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Thursday, April 8, 2010

Tim Jackson: Building a new economic model fit for a low carbon world is ‘the most urgent task of our times'

Prosperity without growth

The Earthscan book version of ‘Prosperity without Growth’ substantially updates Tim Jackson’s groundbreaking report for the Sustainable Development Commission, which rapidly became the most downloaded document in the Commission’s nine year history and contributed to a burgeoning debate about economic growth and its consequences for people and planet.

In the new book, Prof. Tim Jackson from the University of Surrey argues that building a new economic model fit for a low carbon world is ‘the most urgent task of our times.’ He says, ‘The current model isn’t working. Instead of delivering widespread prosperity, our economies are undermining wellbeing in the richest nations and failing those in the poorest. The prevailing system has already led us to the brink of economic collapse and if left unchecked it threatens a climate catastrophe.’

Global carbon emissions have risen 40% since 1990 and will continue to rise inexorably unless action is taken urgently. By the year 2050, the carbon content of each dollar of economic activity will need to be a staggering 130 times lower than it is today, if we are to make room for much-needed development in the poorer nations and remain within a 2 °C warming.

He says it won’t be easy. ‘We are caught in a profound dilemma. Economic growth is the default mechanism for achieving social stability. And at the same time it drives the scale of ecological damage. What’s needed now is an urgent commitment to building a different kind of economic system, one which puts people and planet at its heart. For the advanced economies of the western world, prosperity without growth is no longer a utopian dream. It is a financial and ecological necessity.’

Jackson challenges the belief that growth in material/resource use can be decoupled from growth in material/resource consumption via increased technological productivity - more for less. This is key tenet of what has been called ‘ecological modernisation.’ But he says that improvements in energy (and carbon) intensity are offset by increases in the scale of economic activity - a macro economic version of the so-called ‘rebound’ effect. Moreover, even if we can find ways of using resources more efficiently in net terms, we are wanting more, and so are using more resources overall.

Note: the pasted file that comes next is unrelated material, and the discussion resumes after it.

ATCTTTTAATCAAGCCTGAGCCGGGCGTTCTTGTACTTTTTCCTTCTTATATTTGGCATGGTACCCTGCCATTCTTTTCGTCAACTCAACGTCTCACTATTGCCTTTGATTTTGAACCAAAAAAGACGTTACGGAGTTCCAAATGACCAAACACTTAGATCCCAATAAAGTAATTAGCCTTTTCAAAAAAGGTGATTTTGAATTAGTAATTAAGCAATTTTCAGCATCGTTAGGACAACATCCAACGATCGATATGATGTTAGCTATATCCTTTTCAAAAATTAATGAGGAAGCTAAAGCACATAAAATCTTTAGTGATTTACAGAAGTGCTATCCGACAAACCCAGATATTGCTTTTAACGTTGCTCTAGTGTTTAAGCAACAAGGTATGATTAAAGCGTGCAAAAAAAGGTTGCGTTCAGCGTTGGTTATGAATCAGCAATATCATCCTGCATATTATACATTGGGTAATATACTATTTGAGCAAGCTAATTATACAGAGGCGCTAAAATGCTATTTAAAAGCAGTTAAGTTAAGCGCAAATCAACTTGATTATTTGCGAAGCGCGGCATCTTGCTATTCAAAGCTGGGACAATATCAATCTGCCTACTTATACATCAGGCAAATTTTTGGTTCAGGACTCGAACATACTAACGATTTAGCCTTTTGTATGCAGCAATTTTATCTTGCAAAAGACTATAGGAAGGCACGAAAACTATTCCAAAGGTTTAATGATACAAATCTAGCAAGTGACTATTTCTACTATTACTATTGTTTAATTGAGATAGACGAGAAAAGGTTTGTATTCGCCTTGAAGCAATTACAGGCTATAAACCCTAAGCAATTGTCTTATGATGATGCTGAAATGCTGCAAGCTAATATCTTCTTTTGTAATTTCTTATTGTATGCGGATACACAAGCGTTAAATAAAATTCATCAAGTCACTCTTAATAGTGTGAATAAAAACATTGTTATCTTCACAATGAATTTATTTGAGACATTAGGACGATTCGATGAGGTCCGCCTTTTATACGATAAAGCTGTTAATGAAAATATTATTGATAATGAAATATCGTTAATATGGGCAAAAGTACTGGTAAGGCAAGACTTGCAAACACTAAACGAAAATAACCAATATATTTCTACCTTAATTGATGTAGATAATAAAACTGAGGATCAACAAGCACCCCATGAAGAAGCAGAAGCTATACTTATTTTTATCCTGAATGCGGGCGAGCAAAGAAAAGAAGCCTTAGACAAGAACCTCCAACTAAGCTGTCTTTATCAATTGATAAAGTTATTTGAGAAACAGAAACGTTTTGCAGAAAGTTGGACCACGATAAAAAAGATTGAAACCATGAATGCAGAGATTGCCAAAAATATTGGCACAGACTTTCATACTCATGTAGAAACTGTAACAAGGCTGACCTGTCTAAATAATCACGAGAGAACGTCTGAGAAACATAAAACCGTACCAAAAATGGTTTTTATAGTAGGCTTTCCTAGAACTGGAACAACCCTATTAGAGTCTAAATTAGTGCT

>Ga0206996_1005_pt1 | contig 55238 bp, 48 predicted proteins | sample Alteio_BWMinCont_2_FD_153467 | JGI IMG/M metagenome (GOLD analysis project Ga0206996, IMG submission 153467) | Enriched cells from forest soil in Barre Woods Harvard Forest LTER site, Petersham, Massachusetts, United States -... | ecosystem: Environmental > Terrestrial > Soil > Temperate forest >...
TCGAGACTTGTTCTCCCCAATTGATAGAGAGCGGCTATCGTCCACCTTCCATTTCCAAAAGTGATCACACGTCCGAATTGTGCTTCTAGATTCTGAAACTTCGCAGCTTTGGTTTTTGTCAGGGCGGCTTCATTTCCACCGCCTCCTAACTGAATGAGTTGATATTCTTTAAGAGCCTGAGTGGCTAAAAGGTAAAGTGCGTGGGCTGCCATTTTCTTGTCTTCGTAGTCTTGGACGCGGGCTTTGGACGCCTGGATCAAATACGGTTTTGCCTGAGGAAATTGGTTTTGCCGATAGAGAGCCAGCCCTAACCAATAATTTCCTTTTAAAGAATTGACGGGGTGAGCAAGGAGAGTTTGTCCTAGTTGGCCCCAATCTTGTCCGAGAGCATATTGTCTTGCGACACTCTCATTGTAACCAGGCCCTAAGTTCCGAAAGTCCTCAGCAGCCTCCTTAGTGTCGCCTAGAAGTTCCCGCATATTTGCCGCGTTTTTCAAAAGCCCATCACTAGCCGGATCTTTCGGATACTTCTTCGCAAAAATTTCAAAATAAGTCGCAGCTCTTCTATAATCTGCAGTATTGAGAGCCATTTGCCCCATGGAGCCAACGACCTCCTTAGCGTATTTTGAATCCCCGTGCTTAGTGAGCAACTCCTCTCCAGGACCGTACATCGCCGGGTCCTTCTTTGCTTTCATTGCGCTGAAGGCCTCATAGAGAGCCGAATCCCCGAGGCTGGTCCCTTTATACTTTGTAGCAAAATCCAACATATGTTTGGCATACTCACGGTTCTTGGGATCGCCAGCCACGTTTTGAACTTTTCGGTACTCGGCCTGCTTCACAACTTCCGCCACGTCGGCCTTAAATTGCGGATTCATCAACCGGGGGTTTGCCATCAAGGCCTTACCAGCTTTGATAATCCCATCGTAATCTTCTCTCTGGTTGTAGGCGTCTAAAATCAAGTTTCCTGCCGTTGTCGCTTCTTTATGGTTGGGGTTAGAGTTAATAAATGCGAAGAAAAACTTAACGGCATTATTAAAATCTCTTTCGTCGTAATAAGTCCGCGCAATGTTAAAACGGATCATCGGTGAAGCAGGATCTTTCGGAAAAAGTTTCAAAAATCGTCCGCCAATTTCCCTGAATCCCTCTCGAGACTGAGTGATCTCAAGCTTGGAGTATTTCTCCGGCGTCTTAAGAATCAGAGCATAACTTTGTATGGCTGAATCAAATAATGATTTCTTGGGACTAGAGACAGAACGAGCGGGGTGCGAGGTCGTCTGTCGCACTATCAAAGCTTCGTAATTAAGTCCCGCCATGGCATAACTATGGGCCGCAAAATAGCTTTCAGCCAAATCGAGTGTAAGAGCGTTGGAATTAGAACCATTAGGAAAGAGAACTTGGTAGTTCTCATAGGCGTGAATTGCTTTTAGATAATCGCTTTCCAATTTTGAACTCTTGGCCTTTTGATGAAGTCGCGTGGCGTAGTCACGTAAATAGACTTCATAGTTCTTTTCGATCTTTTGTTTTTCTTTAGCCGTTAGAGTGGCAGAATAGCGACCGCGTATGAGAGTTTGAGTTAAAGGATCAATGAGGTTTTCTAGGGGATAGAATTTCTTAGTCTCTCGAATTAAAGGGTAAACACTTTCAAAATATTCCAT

While, this may be true so far, what would happen if, for example, we switched entirely over to renewables as our energy source? There would still be some material resource requirements, e.g., for constructing the systems, but the main operational input (fuel) would be zero and would remain so, however much energy we used, and could be supplied up to the overall limit of renewable energy availability - which ultimately is set mainly by the level of incoming solar energy and the efficiency of the system we can develop for using it. Of course, there may be ecological and resource limits to economic growth before that ultimate energy limit, e.g., competing land-uses for food production. That clearly is an issue with biofuels. But for most other renewables the limits seem some way off. So, while we really do need to begin to face these issues, if we can make the transition to using renewables, there could be room for continued growth for a while yet.

That said, it would obviously be easier to meet our needs, and make the transition, if we were less demanding, less driven by consumption as part of our sense of identity. We might even be happier, and less conflictual. That’s the basis of the idea of moving to ‘quality’ of consumption rather than ‘quantity.’ However that disguises some social and economic issues. Well off people are able to be more selective about quality and, if they want, can choose less eco-impacting options. The current economic system is also well able to meet this kind of need - profitably. But what about the rest - and especially those in developing countries living at or below subsistence level? They don’t consume much at present, and so are in effect outside the system. Many others will also be unhappy to give up expectations of benefits from continued growth in material consumption. Tom Burke (a visiting professor at Imperial College London) once put it nicely: ‘Life has got better in unsustainable ways,’ but not everyone is willing to change. We need to think in terms of sustainable consumption, but as Maurie Cohen, and Joseph Murphy put it in Exploring Sustainable Consumption: Environmental Policy and the Social Sciences (Pergamon, 2001) any action that tries to limit the use of material objects but does not offer alternative ways of satisfying social and psychological objectives is likely to fail.’ We need new motivations and new visions of what we feel life is about.

It is important to talk about the limits of the current approach - that provides negative warnings, but we also need to look to the future, both to the possible attractions of a less consumerist world, and also to its limits. Jackson talks of ‘prosperity within limits,’ but it’s not really clear what those limits are - technically or socially. Green energy technology might extend them, and so might green living. While changing technology is usually seen as easier than achieving social changes, we don’t know if either will be enough long term.
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